New Data Shows Panic Among Primary Care Patients as Practices Face Mounting Financial Burdens, Layoffs and Closures

Findings underscore patients’ strong reliance on primary care during the pandemic even as practices are pushed to the brink amid COVID-19

WASHINGTON (May 27, 2020) – In new data released today by the Larry A. Green Center, in collaboration with 3rd Conversation and the Primary Care Collaborative (PCC), Americans report feeling “panicked, upset, or heartbroken” at the prospect of losing their primary care clinician, with 75% of respondents reporting a strong, established relationship with their doctor.

This data, which analyzes the attitudes of more than 2,250 primary care patients nationwide, sheds light on patient fears as primary care practices are at a high risk of closure. As reported by the Green Center and PCC May 13, more than 40% of primary care practices have laid off staff over the last eight weeks, and more than half are uncertain about their financial future one month from now.   

Simultaneously, practices are being pushed to the financial brink as demand from patients has increased. The survey shows nearly half of patients have been in contact with their primary care practice over the last eight weeks, with 1.6 touch-points per patient, a majority happening over telephone or telemedicine. Despite this activity, practices are facing major financial losses due to longstanding policies that favor in-person care.

“The COVID-19 pandemic has put our chronic underinvestment in primary care on full display,” said Dr. Rebecca Etz, PhD, co-director of The Larry A. Green Center and associate professor of Family Medicine and Population Health at Virginia Commonwealth University. “Without immediate financial support, we are looking at a matter of weeks - not months - that patients’ fears about primary care will turn into reality.”

“By any traditional business metrics, thousands of primary care practices should be closing their doors right now – but they stay open for us, their patients,” said Christine Bechtel, patient advocate and co-founder of 3rd Conversation. “The fact that, in the middle of a pandemic, our health professionals are struggling to keep their doors open is not just a frightening prospect, it is unacceptable. Lawmakers must act to provide immediate relief targeted to primary care practices," she said.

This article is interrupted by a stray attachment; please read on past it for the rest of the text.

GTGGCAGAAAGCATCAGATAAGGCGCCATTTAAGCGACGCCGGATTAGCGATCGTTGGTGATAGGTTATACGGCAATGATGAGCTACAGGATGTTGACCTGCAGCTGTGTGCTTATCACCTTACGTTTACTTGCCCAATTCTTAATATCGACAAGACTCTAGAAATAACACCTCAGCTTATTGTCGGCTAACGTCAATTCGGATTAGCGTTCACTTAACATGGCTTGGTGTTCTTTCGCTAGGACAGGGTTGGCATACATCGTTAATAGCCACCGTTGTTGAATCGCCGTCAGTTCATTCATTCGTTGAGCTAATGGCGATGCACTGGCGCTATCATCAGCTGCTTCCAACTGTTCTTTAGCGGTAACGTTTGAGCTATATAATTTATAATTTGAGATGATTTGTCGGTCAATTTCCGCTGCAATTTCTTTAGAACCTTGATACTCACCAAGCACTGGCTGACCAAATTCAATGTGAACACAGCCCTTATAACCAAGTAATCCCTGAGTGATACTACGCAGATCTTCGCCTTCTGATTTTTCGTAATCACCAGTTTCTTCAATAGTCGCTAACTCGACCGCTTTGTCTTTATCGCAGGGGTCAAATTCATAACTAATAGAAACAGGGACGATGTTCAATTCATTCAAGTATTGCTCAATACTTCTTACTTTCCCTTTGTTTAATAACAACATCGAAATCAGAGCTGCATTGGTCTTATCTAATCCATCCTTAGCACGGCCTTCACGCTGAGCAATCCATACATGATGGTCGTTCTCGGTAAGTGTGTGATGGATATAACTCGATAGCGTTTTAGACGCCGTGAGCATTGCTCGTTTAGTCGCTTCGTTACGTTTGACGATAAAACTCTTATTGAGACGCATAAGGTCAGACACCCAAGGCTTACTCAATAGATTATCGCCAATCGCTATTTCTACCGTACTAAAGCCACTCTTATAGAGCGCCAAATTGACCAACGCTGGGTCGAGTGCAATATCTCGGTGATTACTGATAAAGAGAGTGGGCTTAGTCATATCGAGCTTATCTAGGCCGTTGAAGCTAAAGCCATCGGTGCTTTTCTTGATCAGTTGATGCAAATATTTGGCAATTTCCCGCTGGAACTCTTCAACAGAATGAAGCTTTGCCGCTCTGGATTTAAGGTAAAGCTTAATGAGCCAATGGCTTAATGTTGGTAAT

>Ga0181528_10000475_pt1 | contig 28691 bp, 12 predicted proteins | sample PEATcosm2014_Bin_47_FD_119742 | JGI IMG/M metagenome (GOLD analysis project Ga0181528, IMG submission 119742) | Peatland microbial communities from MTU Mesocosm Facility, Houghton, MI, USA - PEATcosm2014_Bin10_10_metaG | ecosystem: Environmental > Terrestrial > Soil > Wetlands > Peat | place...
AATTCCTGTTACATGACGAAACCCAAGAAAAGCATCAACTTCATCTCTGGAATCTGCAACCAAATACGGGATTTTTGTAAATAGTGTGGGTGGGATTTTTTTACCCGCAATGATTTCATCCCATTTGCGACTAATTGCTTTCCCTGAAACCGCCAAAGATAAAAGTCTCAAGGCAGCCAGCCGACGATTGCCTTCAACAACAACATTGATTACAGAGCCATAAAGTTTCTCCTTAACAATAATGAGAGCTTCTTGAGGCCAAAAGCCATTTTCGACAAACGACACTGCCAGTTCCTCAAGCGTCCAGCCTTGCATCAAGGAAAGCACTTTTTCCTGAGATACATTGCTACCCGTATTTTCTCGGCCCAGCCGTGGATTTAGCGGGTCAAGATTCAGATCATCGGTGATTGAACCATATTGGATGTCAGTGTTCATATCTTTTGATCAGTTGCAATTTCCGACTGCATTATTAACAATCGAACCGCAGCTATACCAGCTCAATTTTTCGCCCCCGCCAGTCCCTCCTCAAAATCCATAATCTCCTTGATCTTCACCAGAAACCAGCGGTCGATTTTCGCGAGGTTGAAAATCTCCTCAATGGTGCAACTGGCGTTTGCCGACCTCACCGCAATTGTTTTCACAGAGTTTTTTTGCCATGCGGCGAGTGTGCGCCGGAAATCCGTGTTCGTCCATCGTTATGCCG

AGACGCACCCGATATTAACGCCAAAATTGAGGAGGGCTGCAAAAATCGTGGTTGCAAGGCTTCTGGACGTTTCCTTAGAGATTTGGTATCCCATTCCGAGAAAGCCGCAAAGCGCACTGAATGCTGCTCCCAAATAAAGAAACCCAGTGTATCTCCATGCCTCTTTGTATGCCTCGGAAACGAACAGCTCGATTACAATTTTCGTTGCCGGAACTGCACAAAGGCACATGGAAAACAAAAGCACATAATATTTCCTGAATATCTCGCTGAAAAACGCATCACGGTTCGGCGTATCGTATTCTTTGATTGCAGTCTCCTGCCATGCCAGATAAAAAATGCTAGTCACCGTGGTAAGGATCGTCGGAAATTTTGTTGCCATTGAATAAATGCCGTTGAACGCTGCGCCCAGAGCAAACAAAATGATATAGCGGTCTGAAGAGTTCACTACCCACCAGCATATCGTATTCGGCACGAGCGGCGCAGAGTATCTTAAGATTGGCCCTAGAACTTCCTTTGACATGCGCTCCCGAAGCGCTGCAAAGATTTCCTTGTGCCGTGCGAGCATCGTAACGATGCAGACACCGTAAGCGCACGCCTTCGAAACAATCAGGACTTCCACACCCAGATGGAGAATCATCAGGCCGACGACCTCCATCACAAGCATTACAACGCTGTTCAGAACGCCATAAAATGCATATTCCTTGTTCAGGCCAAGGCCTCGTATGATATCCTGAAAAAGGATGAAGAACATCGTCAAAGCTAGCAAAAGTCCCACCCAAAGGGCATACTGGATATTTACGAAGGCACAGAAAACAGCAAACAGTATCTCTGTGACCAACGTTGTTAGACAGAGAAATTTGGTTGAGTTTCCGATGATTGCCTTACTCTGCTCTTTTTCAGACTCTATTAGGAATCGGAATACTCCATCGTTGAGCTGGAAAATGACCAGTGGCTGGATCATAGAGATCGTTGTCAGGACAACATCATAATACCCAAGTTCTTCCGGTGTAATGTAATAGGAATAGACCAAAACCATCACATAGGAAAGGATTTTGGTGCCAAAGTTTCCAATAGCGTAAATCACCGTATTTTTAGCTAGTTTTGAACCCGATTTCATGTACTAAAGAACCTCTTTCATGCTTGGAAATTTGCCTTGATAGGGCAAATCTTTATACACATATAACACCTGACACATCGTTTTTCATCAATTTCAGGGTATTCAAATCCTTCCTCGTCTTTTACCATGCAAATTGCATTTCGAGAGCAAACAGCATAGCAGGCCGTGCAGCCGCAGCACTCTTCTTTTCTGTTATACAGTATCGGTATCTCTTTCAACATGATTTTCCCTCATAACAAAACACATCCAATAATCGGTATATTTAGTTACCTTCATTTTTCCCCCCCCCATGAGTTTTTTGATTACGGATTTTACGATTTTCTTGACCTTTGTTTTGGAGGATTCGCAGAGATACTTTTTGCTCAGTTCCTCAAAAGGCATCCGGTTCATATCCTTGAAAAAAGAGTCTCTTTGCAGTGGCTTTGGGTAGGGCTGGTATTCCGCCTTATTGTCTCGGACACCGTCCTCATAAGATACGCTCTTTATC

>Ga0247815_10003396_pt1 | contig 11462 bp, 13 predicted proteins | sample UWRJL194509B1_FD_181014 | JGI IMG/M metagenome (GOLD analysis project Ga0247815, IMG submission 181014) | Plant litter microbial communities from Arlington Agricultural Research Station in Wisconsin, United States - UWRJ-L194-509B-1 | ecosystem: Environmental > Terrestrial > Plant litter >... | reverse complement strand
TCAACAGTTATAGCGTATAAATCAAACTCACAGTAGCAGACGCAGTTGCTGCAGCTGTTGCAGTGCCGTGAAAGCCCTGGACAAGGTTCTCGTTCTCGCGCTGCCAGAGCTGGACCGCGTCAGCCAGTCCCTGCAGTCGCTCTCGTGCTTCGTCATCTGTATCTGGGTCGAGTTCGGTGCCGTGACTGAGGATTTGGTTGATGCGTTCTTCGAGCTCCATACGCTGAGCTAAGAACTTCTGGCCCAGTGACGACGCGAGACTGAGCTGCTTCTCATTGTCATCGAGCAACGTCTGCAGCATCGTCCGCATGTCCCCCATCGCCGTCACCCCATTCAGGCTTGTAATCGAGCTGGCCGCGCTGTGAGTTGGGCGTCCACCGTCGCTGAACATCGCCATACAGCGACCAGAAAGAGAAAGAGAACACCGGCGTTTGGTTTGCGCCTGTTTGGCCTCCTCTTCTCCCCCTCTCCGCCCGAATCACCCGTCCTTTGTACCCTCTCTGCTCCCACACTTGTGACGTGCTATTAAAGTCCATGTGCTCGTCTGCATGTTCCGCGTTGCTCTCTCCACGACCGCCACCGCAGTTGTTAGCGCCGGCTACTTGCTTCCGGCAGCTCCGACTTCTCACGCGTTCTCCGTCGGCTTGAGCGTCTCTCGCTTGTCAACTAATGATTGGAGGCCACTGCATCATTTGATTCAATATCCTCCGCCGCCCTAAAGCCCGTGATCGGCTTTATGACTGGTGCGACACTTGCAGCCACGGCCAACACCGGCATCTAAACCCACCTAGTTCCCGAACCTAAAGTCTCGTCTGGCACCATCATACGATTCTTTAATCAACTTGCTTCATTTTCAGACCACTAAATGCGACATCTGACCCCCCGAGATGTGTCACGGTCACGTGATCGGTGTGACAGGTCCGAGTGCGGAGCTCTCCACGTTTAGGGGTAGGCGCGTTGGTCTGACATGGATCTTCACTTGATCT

In spite of ongoing concern for the future of primary care, both patients and clinicians have a greater fear: re-opening the country too soon. As several states begin opening their economies, nearly 80% of patients and 90% of clinicians report they feel it is too soon – underscoring mounting concern of a potential second wave of COVID-19 if social-distancing measures are relaxed.

“At a time when mistrust of institutions is at an all-time high, 70% of patients report feeling secure in their trust of primary care,” said Ann Greiner, president and CEO of the Primary Care Collaborative. “Primary care is central to helping patients navigate this crisis right now. It will be essential in the months ahead as states begin to re-open and Americans turn to trusted sources to help them transition back to work and school.”

The survey was conducted online and was open to people 18 or older. The survey results reflect input from 2,250 respondents from a range of education levels (34% high school degree; 47% college degree; 14% graduate degree); income levels (44% less than $50,000 household income; 8% greater than $150,000 household income); and geographies (30% urban and 21% rural). One-third were 18-35 years old; one-third were over 50. Level of health varied, with 36% rating their health as very good and 30% saying good. 46% were male, 52% female; 43% were employed full-time, and 19% were employed part-time. 21% lost employment during the pandemic.

More information about the survey

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